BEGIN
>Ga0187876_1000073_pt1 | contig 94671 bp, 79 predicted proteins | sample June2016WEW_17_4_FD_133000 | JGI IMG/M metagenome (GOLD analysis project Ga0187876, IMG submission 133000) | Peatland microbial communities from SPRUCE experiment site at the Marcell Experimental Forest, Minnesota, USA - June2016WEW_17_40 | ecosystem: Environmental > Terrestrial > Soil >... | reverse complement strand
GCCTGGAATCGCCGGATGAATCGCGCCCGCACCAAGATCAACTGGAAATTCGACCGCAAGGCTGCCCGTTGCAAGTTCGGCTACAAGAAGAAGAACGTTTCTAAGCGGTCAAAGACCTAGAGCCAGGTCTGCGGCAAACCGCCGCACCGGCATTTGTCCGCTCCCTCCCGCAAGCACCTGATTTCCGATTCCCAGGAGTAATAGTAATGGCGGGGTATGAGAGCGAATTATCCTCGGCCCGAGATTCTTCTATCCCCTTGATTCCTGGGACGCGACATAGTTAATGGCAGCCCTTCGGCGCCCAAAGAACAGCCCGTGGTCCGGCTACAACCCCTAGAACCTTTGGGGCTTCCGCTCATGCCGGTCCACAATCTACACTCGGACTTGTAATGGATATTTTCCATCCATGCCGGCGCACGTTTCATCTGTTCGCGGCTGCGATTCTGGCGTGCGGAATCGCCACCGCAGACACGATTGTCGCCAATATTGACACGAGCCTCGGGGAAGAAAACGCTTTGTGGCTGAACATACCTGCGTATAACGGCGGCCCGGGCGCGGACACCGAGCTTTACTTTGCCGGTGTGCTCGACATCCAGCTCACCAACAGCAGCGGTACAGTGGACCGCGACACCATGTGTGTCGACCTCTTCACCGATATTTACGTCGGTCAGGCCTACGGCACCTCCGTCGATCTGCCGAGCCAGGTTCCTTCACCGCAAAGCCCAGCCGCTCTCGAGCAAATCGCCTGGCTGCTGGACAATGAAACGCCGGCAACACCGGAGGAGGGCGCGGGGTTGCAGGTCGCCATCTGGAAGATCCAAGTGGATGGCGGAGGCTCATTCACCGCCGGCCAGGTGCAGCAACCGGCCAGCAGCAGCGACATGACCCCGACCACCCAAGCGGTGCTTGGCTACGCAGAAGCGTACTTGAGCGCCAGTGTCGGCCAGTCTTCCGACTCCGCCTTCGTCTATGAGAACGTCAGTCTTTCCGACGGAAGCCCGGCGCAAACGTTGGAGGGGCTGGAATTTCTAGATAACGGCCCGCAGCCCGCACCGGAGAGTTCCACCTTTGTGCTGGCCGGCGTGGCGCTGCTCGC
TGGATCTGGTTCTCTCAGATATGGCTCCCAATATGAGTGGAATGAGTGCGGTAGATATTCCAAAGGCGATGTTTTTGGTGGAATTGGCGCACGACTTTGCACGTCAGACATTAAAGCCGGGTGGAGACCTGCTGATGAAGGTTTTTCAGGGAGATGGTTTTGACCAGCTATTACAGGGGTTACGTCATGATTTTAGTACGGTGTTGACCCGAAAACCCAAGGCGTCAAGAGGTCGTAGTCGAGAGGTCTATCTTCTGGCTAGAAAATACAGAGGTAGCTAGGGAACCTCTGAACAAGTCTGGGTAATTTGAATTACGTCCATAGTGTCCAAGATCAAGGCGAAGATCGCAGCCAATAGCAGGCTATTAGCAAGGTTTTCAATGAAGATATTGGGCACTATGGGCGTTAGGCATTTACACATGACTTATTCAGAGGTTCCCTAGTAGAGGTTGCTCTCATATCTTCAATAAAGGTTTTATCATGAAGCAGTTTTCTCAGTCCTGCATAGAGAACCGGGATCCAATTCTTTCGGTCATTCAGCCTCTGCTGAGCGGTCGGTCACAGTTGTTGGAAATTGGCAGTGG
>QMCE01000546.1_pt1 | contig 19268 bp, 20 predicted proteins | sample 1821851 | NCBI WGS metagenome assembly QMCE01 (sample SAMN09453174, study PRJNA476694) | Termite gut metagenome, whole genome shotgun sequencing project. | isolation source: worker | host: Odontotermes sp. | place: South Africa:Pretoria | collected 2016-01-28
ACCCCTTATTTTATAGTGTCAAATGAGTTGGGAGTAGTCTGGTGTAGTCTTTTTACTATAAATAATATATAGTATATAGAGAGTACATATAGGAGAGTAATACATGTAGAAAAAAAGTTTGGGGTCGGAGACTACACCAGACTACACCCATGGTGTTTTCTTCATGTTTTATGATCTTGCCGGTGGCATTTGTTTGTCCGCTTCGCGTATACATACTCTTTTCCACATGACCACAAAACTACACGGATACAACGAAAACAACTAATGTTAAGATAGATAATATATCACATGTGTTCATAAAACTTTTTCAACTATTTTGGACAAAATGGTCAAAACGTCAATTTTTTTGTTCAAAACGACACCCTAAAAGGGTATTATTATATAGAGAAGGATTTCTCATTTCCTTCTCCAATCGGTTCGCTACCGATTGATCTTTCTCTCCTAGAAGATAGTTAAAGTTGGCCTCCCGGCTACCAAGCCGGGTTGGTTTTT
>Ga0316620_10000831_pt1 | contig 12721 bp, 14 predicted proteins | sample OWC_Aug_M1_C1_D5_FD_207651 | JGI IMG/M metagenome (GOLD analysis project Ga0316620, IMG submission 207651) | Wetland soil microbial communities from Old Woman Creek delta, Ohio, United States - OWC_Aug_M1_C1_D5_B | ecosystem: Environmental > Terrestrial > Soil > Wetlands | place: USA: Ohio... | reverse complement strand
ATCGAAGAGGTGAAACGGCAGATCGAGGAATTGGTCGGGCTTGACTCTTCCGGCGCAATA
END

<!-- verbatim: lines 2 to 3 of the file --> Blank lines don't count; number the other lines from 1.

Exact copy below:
GCCTGGAATCGCCGGATGAATCGCGCCCGCACCAAGATCAACTGGAAATTCGACCGCAAGGCTGCCCGTTGCAAGTTCGGCTACAAGAAGAAGAACGTTTCTAAGCGGTCAAAGACCTAGAGCCAGGTCTGCGGCAAACCGCCGCACCGGCATTTGTCCGCTCCCTCCCGCAAGCACCTGATTTCCGATTCCCAGGAGTAATAGTAATGGCGGGGTATGAGAGCGAATTATCCTCGGCCCGAGATTCTTCTATCCCCTTGATTCCTGGGACGCGACATAGTTAATGGCAGCCCTTCGGCGCCCAAAGAACAGCCCGTGGTCCGGCTACAACCCCTAGAACCTTTGGGGCTTCCGCTCATGCCGGTCCACAATCTACACTCGGACTTGTAATGGATATTTTCCATCCATGCCGGCGCACGTTTCATCTGTTCGCGGCTGCGATTCTGGCGTGCGGAATCGCCACCGCAGACACGATTGTCGCCAATATTGACACGAGCCTCGGGGAAGAAAACGCTTTGTGGCTGAACATACCTGCGTATAACGGCGGCCCGGGCGCGGACACCGAGCTTTACTTTGCCGGTGTGCTCGACATCCAGCTCACCAACAGCAGCGGTACAGTGGACCGCGACACCATGTGTGTCGACCTCTTCACCGATATTTACGTCGGTCAGGCCTACGGCACCTCCGTCGATCTGCCGAGCCAGGTTCCTTCACCGCAAAGCCCAGCCGCTCTCGAGCAAATCGCCTGGCTGCTGGACAATGAAACGCCGGCAACACCGGAGGAGGGCGCGGGGTTGCAGGTCGCCATCTGGAAGATCCAAGTGGATGGCGGAGGCTCATTCACCGCCGGCCAGGTGCAGCAACCGGCCAGCAGCAGCGACATGACCCCGACCACCCAAGCGGTGCTTGGCTACGCAGAAGCGTACTTGAGCGCCAGTGTCGGCCAGTCTTCCGACTCCGCCTTCGTCTATGAGAACGTCAGTCTTTCCGACGGAAGCCCGGCGCAAACGTTGGAGGGGCTGGAATTTCTAGATAACGGCCCGCAGCCCGCACCGGAGAGTTCCACCTTTGTGCTGGCCGGCGTGGCGCTGCTCGC
TGGATCTGGTTCTCTCAGATATGGCTCCCAATATGAGTGGAATGAGTGCGGTAGATATTCCAAAGGCGATGTTTTTGGTGGAATTGGCGCACGACTTTGCACGTCAGACATTAAAGCCGGGTGGAGACCTGCTGATGAAGGTTTTTCAGGGAGATGGTTTTGACCAGCTATTACAGGGGTTACGTCATGATTTTAGTACGGTGTTGACCCGAAAACCCAAGGCGTCAAGAGGTCGTAGTCGAGAGGTCTATCTTCTGGCTAGAAAATACAGAGGTAGCTAGGGAACCTCTGAACAAGTCTGGGTAATTTGAATTACGTCCATAGTGTCCAAGATCAAGGCGAAGATCGCAGCCAATAGCAGGCTATTAGCAAGGTTTTCAATGAAGATATTGGGCACTATGGGCGTTAGGCATTTACACATGACTTATTCAGAGGTTCCCTAGTAGAGGTTGCTCTCATATCTTCAATAAAGGTTTTATCATGAAGCAGTTTTCTCAGTCCTGCATAGAGAACCGGGATCCAATTCTTTCGGTCATTCAGCCTCTGCTGAGCGGTCGGTCACAGTTGTTGGAAATTGGCAGTGG